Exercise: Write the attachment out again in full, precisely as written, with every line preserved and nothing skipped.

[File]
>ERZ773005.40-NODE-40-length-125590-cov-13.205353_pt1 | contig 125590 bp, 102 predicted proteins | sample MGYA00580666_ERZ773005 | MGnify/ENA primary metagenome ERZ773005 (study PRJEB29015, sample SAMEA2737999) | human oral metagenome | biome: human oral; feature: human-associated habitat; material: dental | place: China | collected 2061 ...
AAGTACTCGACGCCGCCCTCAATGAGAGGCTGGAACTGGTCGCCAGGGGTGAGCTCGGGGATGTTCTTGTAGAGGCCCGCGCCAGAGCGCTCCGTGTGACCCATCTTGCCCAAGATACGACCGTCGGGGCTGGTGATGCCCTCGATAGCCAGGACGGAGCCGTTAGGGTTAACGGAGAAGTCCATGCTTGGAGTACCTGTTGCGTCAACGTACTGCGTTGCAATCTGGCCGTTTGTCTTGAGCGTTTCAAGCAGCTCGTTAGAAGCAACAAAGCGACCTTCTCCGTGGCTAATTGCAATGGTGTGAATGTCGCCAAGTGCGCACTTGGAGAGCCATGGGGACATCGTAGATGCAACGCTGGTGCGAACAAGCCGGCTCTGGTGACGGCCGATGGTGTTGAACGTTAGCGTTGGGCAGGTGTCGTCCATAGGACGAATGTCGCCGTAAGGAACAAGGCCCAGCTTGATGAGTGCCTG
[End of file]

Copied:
>ERZ773005.40-NODE-40-length-125590-cov-13.205353_pt1 | contig 125590 bp, 102 predicted proteins | sample MGYA00580666_ERZ773005 | MGnify/ENA primary metagenome ERZ773005 (study PRJEB29015, sample SAMEA2737999) | human oral metagenome | biome: human oral; feature: human-associated habitat; material: dental | place: China | collected 2061 ...
AAGTACTCGACGCCGCCCTCAATGAGAGGCTGGAACTGGTCGCCAGGGGTGAGCTCGGGGATGTTCTTGTAGAGGCCCGCGCCAGAGCGCTCCGTGTGACCCATCTTGCCCAAGATACGACCGTCGGGGCTGGTGATGCCCTCGATAGCCAGGACGGAGCCGTTAGGGTTAACGGAGAAGTCCATGCTTGGAGTACCTGTTGCGTCAACGTACTGCGTTGCAATCTGGCCGTTTGTCTTGAGCGTTTCAAGCAGCTCGTTAGAAGCAACAAAGCGACCTTCTCCGTGGCTAATTGCAATGGTGTGAATGTCGCCAAGTGCGCACTTGGAGAGCCATGGGGACATCGTAGATGCAACGCTGGTGCGAACAAGCCGGCTCTGGTGACGGCCGATGGTGTTGAACGTTAGCGTTGGGCAGGTGTCGTCCATAGGACGAATGTCGCCGTAAGGAACAAGGCCCAGCTTGATGAGTGCCTG